With two House Democrats calling for Charlie Rangel’s resignation over ethics violations, the temptation to jump onto the bandwagon for Republicans must be strong. Thursday, Rangel’s colleagues will hold a trial on the charges referred by the Ethics Committee and determine his fate. Walt Minnick (D-ID) announced yesterday that he wants Rangel to quit immediately:
Democratic Rep. Walt Minnick thinks embattled New York Congressman Charlie Rangel should resign from the U.S. House, but Idaho’s other member of Congress won’t say. Rep. Mike Simpson, who represents the eastern portion of the state, won’t comment on Rangel’s alleged misdeeds because it’s possible he could be called on to review the case. Rangel is accused of, among other things, using his official letterhead to improperly raise funds for a private educational center named after himself at the City College of New York, as well as failure to declare large amounts of personal assets on House disclosure forms.
Minnick told IdahoReporter.com that initially he wanted the voters of Rangel’s New York district to decide his fate in November, but that he has since changed his mind and feels that Rangel should step down. ”I think it was appropriate for Rep. Rangel to step down from his post as a committee chair pending the investigation, but I always prefer to let voters decide whether or not someone should keep his or her seat,” said Minnick. ”However, now that the investigation is complete, and provided the facts are as alleged, I think it’s clear that he should resign from Congress.”
On Friday, Betty Sutton (D-OH) became the first Democrat to demand Rangel’s resignation:
In a statement to The Hill, Sutton stated, “It is regrettable, but Charlie Rangel needs to resign from his seat in Congress. This isn’t about being a Democrat or Republican, this is about preserving the public trust. Our nation is facing extraordinary challenges and we must be focused on building a sustainable economy that will allow our workers and businesses to flourish.”
Sutton has built a reputation as a crusader for congressional ethics. In 2008, she led the fight to pass legislation creating the Office of Congressional Ethics, which now serves as an independent ethics body within the House of Representatives.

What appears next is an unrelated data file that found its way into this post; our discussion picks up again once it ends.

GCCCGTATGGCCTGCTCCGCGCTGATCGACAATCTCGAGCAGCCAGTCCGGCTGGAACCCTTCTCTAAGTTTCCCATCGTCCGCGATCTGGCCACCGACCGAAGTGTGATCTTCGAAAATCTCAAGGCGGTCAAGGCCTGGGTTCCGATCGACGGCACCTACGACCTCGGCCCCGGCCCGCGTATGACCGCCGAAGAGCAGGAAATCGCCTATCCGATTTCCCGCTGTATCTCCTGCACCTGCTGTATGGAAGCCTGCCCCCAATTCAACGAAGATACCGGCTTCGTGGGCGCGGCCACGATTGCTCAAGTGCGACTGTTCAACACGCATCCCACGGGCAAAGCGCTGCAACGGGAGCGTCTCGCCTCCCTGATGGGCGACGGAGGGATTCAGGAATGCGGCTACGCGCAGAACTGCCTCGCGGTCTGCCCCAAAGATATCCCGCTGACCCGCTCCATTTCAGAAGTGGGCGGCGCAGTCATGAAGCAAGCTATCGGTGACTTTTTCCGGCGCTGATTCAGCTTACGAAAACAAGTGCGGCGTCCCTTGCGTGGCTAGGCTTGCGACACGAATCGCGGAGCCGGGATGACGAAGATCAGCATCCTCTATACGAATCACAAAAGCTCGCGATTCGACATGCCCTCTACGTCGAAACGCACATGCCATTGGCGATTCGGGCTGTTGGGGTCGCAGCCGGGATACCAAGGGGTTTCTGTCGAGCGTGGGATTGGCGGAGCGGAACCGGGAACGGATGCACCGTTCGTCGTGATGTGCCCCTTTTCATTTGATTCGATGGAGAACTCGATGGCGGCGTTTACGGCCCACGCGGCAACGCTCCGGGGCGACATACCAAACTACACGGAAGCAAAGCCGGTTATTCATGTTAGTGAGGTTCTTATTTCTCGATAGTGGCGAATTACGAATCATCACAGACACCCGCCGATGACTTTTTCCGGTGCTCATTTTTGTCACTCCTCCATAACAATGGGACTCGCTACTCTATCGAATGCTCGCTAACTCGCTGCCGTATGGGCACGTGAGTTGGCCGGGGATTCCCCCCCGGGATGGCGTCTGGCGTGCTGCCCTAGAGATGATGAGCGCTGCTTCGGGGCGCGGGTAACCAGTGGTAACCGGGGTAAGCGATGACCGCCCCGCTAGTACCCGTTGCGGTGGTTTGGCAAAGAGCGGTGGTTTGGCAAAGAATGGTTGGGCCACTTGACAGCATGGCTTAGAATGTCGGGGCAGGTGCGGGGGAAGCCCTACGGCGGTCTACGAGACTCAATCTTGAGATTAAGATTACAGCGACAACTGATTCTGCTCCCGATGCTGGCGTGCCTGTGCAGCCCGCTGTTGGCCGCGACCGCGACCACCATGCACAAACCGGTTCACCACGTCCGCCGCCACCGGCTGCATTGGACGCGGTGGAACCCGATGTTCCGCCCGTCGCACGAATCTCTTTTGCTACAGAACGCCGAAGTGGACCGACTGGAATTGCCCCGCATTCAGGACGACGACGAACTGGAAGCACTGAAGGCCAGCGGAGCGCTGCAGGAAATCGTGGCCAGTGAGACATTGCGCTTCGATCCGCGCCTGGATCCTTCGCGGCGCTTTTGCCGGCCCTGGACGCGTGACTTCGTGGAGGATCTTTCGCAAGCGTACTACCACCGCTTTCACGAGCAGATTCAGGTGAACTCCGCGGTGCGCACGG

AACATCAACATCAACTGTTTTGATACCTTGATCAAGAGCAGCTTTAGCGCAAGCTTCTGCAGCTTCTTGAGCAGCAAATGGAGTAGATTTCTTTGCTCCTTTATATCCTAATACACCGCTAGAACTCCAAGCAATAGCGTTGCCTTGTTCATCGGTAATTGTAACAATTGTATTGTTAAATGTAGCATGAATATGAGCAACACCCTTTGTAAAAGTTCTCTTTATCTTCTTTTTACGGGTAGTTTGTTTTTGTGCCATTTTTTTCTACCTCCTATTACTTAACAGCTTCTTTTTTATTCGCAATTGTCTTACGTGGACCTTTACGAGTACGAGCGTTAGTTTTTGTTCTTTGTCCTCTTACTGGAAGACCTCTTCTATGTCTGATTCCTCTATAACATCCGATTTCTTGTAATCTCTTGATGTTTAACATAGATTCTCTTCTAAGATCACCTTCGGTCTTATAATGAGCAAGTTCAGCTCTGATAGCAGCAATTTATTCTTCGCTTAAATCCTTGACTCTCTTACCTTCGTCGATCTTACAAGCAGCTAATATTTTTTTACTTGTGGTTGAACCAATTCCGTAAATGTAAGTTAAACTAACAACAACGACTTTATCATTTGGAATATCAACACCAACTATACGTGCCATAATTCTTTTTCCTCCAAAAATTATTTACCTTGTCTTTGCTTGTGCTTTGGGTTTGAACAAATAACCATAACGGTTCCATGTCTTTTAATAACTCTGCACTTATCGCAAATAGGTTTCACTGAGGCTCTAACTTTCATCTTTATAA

In March, Sutton donated to charity the $7,000 given to her campaign by Rangel. Sutton, a GOP target this fall, was elected in 2006. President Barack Obama attracted 57 percent of the vote in her district in 2008.
Will the GOP add their voices to these calls? The Hill says no:
Republicans are employing a don’t-get-in-the-way-of-your-enemies-when-they-are-destroying-themselves strategy, the same game plan Democrats employed as Republicans grappled with ethics scandals in 2006.
According to several leadership sources, top-ranking Republicans hope that the former Ways and Means Committee chairman fights charges of ethical wrongdoing.
“We want him fighting this tooth and nail. The more defiant he is, the better it is for us,” a GOP leadership aide told The Hill on Monday.
Another Republican leadership aide noted that Republicans can only sit back and watch as the “spectacle” unfolds on Thursday, when the ethics committee will detail its charges against Rangel.
In other words, the “spectacle” works for them in two ways. First, it will force the media to cover the trial and start talking again about Rangel’s corruption — and his long reach in the Democratic caucus. Second, it leaves the pressure on Democrats to clean their own house, without being able to complain about Republicans politicizing the process.
The decision will come soon enough for Republicans to use it as a theme for the midterm elections. If they expel Rangel, they will link him to House leadership in a way that Democrats did with Mark Foley in 2006 — only this time, it will really be true, since Rangel has been a member of leadership for many years. If the House ends up doing anything less than expulsion, Republicans will use that to show that Democrats lack the integrity to lead and will beat that drum loudly for the next three months.
Either way, Republicans have an issue they can use — as long as Rangel doesn’t quit. Even if he does, the attack will still be effective, but may not get nearly as much media attention. This strategic silence makes sense, as long as it isn’t permanent.
Update: Steny Hoyer tells Rangel, You’re on your own, pal:
The House’s second-ranking Democrat on Tuesday said Rep. Charles Rangel (D-N.Y.) will decide on his own whether to resign his seat or go forward with Thursday’s ethics inquiry.
Majority Leader Steny Hoyer (D-Md.) told reporters he did not know what Rangel’s decision would be. The Ethics Committee on Thursday is scheduled to convene publicly to spell out its charges against the New York Democrat. …
Despite those calls, Hoyer indicated House leaders aren’t inclined to force Rangel’s hand — at least not overtly.
“Mr. Rangel has to do what Mr. Rangel believes is appropriate and proper,” Hoyer said.
Translation: Lovely to get to know you. Too bad you had to leave so soon.